52

I use brackets when using foreach loops. What is endforeach for?

97

It's mainly so you can make start and end statements clearer when creating HTML in loops:

<table>
<? while ($record = mysql_fetch_assoc($rs)): ?>
    <? if (!$record['deleted']): ?>
        <tr>
        <? foreach ($display_fields as $field): ?>
            <td><?= $record[$field] ?></td>
        <? endforeach; ?>
        <td>
        <select name="action" onChange="submit">
        <? foreach ($actions as $action): ?>
            <option value="<?= $action ?>"><?= $action ?>
        <? endforeach; ?>
        </td>
        </tr>
    <? else: ?>
         <tr><td colspan="<?= array_count($display_fields) ?>"><i>record <?= $record['id'] ?> has been deleted</i></td></tr>
    <? endif; ?>
<? endwhile; ?>
</table>

versus

<table>
<? while ($record = mysql_fetch_assoc($rs)) { ?>
    <? if (!$record['deleted']) { ?>
        <tr>
        <? foreach ($display_fields as $field) { ?>
            <td><?= $record[$field] ?></td>
        <? } ?>
        <td>
        <select name="action" onChange="submit">
        <? foreach ($actions as $action) { ?>
            <option value="<?= $action ?>"><?= action ?>
        <? } ?>
        </td>
        </tr>
    <? } else { ?>
         <tr><td colspan="<?= array_count($display_fields) ?>"><i>record <?= $record['id'] ?> has been deleted</i></td></tr>
    <? } ?>
<? } ?>
</table>

Hopefully my example is sufficient to demonstrate that once you have several layers of nested loops, and the indenting is thrown off by all the PHP open/close tags and the contained HTML (and maybe you have to indent the HTML a certain way to get your page the way you want), the alternate syntax (endforeach) form can make things easier for your brain to parse. With the normal style, the closing } can be left on their own and make it hard to tell what they're actually closing.

  • 9
    If you have bracket matching, then I find it easier to see { } even amid lots of HTML. Though perhaps it's easier for designers, but most tools support highlighted bracket matching. – phazei Apr 21 '12 at 1:44
  • 1
    Agreed, @phazei, if you're not using an editor that matches the brackets, you're using the wrong editor. – Jason Apr 23 '13 at 20:34
  • 2
    Good answer. I promote using the alternate form in templates. It is much cleaner, and conflicts less with the language it has been injected into. Relying on your IDE to make your messy code more readable is not really acceptable. Ultimately though I always see this debate as an extension of the bracing debate, and this alternate form is roughly equivalent to Allman style en.wikipedia.org/wiki/Indent_style#Allman_style with the balanced to the eye blocks of code that it presents. If you don't get or understand the benefits of Allman, you likely wont get the benefits of this either. – Gavin Sep 19 '13 at 6:47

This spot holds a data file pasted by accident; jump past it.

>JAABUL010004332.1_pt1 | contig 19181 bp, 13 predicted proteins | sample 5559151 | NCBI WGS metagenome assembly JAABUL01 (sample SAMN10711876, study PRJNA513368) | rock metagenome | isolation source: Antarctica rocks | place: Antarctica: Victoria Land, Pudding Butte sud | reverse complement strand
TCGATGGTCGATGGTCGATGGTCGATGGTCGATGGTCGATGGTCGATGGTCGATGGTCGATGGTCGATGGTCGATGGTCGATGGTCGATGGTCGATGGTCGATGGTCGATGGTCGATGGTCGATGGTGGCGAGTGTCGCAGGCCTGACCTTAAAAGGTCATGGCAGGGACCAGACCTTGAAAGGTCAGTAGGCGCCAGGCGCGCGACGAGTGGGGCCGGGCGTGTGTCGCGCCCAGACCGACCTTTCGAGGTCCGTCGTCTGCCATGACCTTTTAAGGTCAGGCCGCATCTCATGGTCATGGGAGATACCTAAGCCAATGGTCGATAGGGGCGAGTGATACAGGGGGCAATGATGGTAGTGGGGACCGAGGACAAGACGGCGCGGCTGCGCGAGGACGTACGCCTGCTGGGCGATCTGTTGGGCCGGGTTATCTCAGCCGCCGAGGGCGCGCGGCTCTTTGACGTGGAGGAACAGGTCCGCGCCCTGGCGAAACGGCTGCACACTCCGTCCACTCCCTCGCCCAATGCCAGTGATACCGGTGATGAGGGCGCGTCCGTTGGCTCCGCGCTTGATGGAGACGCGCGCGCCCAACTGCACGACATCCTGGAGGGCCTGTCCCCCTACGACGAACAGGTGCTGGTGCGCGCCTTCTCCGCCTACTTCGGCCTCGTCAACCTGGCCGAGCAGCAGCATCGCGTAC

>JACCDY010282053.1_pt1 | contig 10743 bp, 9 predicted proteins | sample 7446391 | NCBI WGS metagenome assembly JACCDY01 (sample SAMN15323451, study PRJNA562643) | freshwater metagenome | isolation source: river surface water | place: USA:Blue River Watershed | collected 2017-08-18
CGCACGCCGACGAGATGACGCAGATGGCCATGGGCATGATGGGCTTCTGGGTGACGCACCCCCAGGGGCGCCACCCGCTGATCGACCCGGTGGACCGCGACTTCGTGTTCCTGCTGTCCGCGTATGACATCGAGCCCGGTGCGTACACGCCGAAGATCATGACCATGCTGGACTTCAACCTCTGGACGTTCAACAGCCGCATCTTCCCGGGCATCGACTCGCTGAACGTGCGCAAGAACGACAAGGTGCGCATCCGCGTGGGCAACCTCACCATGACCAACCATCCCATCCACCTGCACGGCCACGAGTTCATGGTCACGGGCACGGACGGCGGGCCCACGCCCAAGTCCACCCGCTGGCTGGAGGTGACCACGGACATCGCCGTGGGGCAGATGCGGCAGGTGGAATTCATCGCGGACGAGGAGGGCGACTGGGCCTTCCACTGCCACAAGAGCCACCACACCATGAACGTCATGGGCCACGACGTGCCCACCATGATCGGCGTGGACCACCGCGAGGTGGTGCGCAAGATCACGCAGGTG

• I think you missed the dollar sign in the $action variable which outputs the value to the browser. Here the last action should be $action <option value="<?= $action ?>"><?= action ?> – elvismdev Jul 2 '15 at 15:40
26

It's the end statement for the alternative syntax:

foreach ($foo as $bar) :
    ...
endforeach;

Useful to make code more readable if you're breaking out of PHP:

<?php foreach ($foo as $bar) : ?>
    <div ...>
        ...
    </div>
<?php endforeach; ?>
  • What is the advantage of writing it using alternative syntax? – fuddin Mar 12 '18 at 15:05
  • 2
    @Fahad Useful to make code more readable if you're breaking out of PHP – deceze Mar 12 '18 at 15:06
6

as an alternative syntax you can write foreach loops like so

foreach($arr as $item):
    //do stuff
endforeach;

This type of syntax is typically used when php is being used as a templating language as such

<?php foreach($arr as $item):?>
    <!--do stuff -->
<?php endforeach; ?>
3

It's just a different syntax. Instead of

foreach ($a as $v) {
    # ...
}

You could write this:

foreach ($a as $v):
    # ...
endforeach;

They will function exactly the same; it's just a matter of style. (Personally I have never seen anyone use the second form.)

  • 6
    The second form is used a lot more when PHP is used in templates where there is 95% HTML and just a sprinkling of PHP control structures and echos. – Matthew Scharley Jan 5 '11 at 2:54
  • 8
    Personally I've never seen anyone use # as the comment operator in PHP... ;-) – deceze Jan 5 '11 at 2:55
  • @Matthew, well, what is the advantage of the second form? I don't get it. To me it would seem simpler to just use {..} – CyberJunkie Jan 5 '11 at 2:56
  • 8
    @CyberJunkie: I wouldn't be able to tell what <?php } ?> is closing. – BoltClock Jan 5 '11 at 2:57
  • @deceze, # is another example of alternative syntax littered within PHP. Hate it! – Jason McCreary Jan 5 '11 at 3:01
3

How about this?

<ul>
<?php while ($items = array_pop($lists)) { ?>
    <ul>
    <?php foreach ($items as $item) { ?>
        <li><?= $item ?></li>
    <?php
    }//foreach
}//while ?>

We can still use the more widely-used braces and, at the same time, increase readability.

2

Using foreach: ... endforeach; does not only make things readable, it also makes least load for memory as introduced in PHP docs So for big apps, receiving many users this would be the best solution

-3

How about that?

<?php
    while($items = array_pop($lists)){
        echo "<ul>";
        foreach($items as $item){
            echo "<li>$item</li>";
        }
        echo "</ul>";
    }
?>
  • Usually your IDE will not recognize that the strings contain HTML and it won't warn about non-matching tags. – Erik van Velzen Nov 11 '14 at 5:13

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